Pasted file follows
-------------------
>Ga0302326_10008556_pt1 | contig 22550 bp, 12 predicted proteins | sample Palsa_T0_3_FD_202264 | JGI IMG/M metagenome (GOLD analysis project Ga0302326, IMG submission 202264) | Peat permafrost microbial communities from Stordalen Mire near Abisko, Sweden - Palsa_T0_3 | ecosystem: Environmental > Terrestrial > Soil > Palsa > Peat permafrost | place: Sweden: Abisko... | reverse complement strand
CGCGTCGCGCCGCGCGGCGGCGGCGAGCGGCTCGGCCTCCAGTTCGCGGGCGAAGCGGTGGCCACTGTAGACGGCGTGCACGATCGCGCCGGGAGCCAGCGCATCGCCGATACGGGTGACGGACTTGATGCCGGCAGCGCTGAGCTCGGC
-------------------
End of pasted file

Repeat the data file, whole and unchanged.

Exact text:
>Ga0302326_10008556_pt1 | contig 22550 bp, 12 predicted proteins | sample Palsa_T0_3_FD_202264 | JGI IMG/M metagenome (GOLD analysis project Ga0302326, IMG submission 202264) | Peat permafrost microbial communities from Stordalen Mire near Abisko, Sweden - Palsa_T0_3 | ecosystem: Environmental > Terrestrial > Soil > Palsa > Peat permafrost | place: Sweden: Abisko... | reverse complement strand
CGCGTCGCGCCGCGCGGCGGCGGCGAGCGGCTCGGCCTCCAGTTCGCGGGCGAAGCGGTGGCCACTGTAGACGGCGTGCACGATCGCGCCGGGAGCCAGCGCATCGCCGATACGGGTGACGGACTTGATGCCGGCAGCGCTGAGCTCGGC